The Port Chicago 50 : disaster, mutiny, and the fight for civil rights, by Steve Sheinkin
Publishing Information: New York : Roaring Brook Press, 2014.
Ages: Age 12+
Annotation: Presents an account of the 1944 civil rights protest involving hundreds of African-American Navy servicemen who were unjustly charged with mutiny for refusing to work in unsafe conditions after the deadly Port Chicago explosion.
Summary: An astonishing civil rights story from Newbery Honor winner and National Book Award finalist Steve Sheinkin. On July 17, 1944, a massive explosion rocked the segregated Navy base at Port Chicago, California, killing more than 300 sailors who were at the docks, critically injuring off-duty men in their bunks, and shattering windows up to a mile away. On August 9th, 244 men refused to go back to work until unsafe and unfair conditions at the docks were addressed. When the dust settled, fifty were charged with mutiny, facing decades in jail and even execution. This is a fascinating story of the prejudice that faced black men and women in America's armed forces during World War II, and a nuanced look at those who gave their lives in service of a country where they lacked the most basic rights.
World War, 1939-1945 -- Participation, African American -- Juvenile literature.Port Chicago Mutiny, Port Chicago, Calif., 1944 -- Juvenile literature.Port Chicago Mutiny Trial, San Francisco, Calif., 1944 -- Juvenile literature.United States. Navy -- African Americans -- History -- 20th century -- Juvenile literature.African American sailors -- History -- 20th century -- Juvenile literature.African Americans -- Civil rights -- History -- 20th century -- Juvenile literature.Young adult literature.
Publishers Weekly, 11/11/2013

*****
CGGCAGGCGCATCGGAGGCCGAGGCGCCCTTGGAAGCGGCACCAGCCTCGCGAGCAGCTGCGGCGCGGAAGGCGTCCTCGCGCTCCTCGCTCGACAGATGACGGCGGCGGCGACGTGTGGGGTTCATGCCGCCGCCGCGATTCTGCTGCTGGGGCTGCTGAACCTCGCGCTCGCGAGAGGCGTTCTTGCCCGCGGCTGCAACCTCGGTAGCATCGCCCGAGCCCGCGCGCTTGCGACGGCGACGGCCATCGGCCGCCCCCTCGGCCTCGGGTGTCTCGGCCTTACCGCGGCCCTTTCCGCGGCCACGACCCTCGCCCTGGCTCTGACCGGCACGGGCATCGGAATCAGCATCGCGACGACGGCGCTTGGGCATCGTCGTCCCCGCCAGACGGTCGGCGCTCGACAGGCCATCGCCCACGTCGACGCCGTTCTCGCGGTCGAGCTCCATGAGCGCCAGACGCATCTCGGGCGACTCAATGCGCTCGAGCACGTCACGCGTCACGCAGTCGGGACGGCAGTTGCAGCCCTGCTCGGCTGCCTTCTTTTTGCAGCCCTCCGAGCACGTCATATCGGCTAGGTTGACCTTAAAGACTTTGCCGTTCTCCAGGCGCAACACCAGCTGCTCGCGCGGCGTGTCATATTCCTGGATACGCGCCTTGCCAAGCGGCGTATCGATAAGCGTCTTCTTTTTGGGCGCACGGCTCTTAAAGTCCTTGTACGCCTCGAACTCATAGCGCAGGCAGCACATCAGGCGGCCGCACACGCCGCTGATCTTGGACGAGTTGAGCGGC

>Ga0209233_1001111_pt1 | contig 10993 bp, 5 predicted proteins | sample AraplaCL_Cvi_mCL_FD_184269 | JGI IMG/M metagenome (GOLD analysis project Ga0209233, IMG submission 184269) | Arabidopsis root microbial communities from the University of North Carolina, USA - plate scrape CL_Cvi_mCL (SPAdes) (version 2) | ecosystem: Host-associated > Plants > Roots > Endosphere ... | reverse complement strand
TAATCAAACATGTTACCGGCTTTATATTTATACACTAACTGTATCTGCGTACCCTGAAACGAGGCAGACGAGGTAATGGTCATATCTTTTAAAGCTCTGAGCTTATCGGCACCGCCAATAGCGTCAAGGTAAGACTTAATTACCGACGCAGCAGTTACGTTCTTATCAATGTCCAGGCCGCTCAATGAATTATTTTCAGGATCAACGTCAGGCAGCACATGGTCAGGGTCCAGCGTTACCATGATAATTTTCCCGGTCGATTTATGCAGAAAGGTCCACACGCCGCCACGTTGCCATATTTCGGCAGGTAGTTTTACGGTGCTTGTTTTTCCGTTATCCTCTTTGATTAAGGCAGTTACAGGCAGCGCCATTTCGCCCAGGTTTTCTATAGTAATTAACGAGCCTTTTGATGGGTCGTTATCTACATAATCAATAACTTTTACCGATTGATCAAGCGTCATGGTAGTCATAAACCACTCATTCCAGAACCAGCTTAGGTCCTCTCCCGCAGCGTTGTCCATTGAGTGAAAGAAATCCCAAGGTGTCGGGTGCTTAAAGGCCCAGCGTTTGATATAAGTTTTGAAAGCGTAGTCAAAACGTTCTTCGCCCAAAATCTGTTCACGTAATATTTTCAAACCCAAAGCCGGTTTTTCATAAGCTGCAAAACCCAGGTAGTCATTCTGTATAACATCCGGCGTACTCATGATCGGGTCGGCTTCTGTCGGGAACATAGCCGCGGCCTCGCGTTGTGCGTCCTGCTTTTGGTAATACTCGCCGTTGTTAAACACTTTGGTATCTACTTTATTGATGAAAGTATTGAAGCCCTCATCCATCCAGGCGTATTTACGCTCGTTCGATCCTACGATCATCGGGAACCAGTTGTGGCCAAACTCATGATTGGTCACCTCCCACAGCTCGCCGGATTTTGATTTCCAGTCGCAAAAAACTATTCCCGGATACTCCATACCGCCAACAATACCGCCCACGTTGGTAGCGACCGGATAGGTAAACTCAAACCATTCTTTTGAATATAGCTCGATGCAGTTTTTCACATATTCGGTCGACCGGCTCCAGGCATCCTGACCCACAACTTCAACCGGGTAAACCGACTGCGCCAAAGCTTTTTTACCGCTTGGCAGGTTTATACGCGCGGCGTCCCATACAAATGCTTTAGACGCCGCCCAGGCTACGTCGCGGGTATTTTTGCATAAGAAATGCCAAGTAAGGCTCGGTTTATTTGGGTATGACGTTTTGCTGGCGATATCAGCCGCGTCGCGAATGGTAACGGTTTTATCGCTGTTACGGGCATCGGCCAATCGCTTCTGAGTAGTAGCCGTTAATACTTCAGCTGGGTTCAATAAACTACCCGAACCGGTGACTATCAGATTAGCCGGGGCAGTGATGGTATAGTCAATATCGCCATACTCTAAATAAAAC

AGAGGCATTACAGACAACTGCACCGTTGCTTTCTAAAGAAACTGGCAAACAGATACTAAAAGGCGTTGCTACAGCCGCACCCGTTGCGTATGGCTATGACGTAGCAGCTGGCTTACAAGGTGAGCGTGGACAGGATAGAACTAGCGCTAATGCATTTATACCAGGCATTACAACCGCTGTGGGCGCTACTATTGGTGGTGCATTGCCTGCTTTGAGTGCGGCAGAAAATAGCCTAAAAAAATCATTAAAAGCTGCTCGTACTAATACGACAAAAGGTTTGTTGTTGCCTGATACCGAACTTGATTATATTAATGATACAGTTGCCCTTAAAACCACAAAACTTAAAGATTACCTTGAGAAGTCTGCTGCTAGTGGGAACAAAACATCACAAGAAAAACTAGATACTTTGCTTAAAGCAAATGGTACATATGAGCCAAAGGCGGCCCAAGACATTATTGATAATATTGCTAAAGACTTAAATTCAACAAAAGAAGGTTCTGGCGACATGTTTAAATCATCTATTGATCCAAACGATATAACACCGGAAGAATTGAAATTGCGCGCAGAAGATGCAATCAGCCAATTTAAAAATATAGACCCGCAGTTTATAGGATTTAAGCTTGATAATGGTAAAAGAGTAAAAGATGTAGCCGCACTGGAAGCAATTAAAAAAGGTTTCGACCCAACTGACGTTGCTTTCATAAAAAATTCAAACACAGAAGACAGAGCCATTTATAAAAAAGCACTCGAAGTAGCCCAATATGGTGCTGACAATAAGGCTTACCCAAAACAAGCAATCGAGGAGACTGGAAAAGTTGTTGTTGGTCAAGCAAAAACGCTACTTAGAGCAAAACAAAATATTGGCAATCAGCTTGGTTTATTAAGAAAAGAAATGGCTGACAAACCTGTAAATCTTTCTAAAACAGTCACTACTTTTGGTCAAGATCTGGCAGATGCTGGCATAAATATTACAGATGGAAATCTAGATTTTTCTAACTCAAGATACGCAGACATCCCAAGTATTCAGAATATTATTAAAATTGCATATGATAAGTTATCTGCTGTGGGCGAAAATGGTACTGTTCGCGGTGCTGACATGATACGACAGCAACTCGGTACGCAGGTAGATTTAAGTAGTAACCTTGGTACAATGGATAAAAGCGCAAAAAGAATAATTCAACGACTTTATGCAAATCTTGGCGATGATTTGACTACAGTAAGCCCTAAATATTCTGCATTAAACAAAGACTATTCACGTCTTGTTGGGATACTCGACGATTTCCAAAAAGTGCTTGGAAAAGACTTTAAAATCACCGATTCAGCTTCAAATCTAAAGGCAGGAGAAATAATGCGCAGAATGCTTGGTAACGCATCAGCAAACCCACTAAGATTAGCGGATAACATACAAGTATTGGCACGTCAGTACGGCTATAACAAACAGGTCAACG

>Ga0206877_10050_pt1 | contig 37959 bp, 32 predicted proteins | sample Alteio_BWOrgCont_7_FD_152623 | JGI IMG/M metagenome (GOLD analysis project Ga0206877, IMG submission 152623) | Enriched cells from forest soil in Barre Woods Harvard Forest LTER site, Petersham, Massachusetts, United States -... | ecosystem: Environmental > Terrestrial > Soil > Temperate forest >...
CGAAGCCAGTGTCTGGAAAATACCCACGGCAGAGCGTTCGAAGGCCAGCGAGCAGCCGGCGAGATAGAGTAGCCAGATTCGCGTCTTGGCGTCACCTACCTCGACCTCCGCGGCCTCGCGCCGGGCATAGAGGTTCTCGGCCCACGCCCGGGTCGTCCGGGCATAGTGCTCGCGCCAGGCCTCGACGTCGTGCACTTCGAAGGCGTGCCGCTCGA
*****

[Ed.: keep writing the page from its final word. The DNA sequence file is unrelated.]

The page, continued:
SLJ, Feb 2014
Discussion Questions and Ideas:
What is a hero?
Why do you think Shienkin began Port Chicago with Dorie Miller’s story? What qualities define Miller?
Why do you think the story of the Port Chicago 50 is not widely known? Should it be?
What do you know about the labor movement? Did this have impact or influence those involved in the book?
Does this story use songs for protest? Discuss musicians and songs that highlights human and civil rights violations
•Music that highlights human rights and civil rights violations: http://musictodiefor.wordpress.com/50-greatest-protest-songs/
•Background information on World War II: http://www.history.com/topics/world-war-ii
•History of Labor Movement: http://www.history.com/topics/labor
•Letters from African American soldiers during World War II trying to affect changehttp://education.ucsb.edu/webdata/instruction/hss/Generalizations/Wright...
Suggestions from the Mcmillan
Turning 15 on the Road to Freedom: My Story of the Selma Voting Rights March, by Lynda Blackmon Lowery
Courage Has No Color: The True Story of the Triple Nickles, America's First Black Paratroopers, by Tanya Lee Stone
Imprisoned: The Betrayal of Japanese Americans during World War II, by Martin W. Sandler
Other Works by the Author:
Lincoln’s Grave Robbers
About the Author:
Steve Sheinkin is the award-winning author of several captivating books on American history and the Newbery Honor Winner and National Book Award Finalist for Bomb. He lives in Saratoga Springs, New York.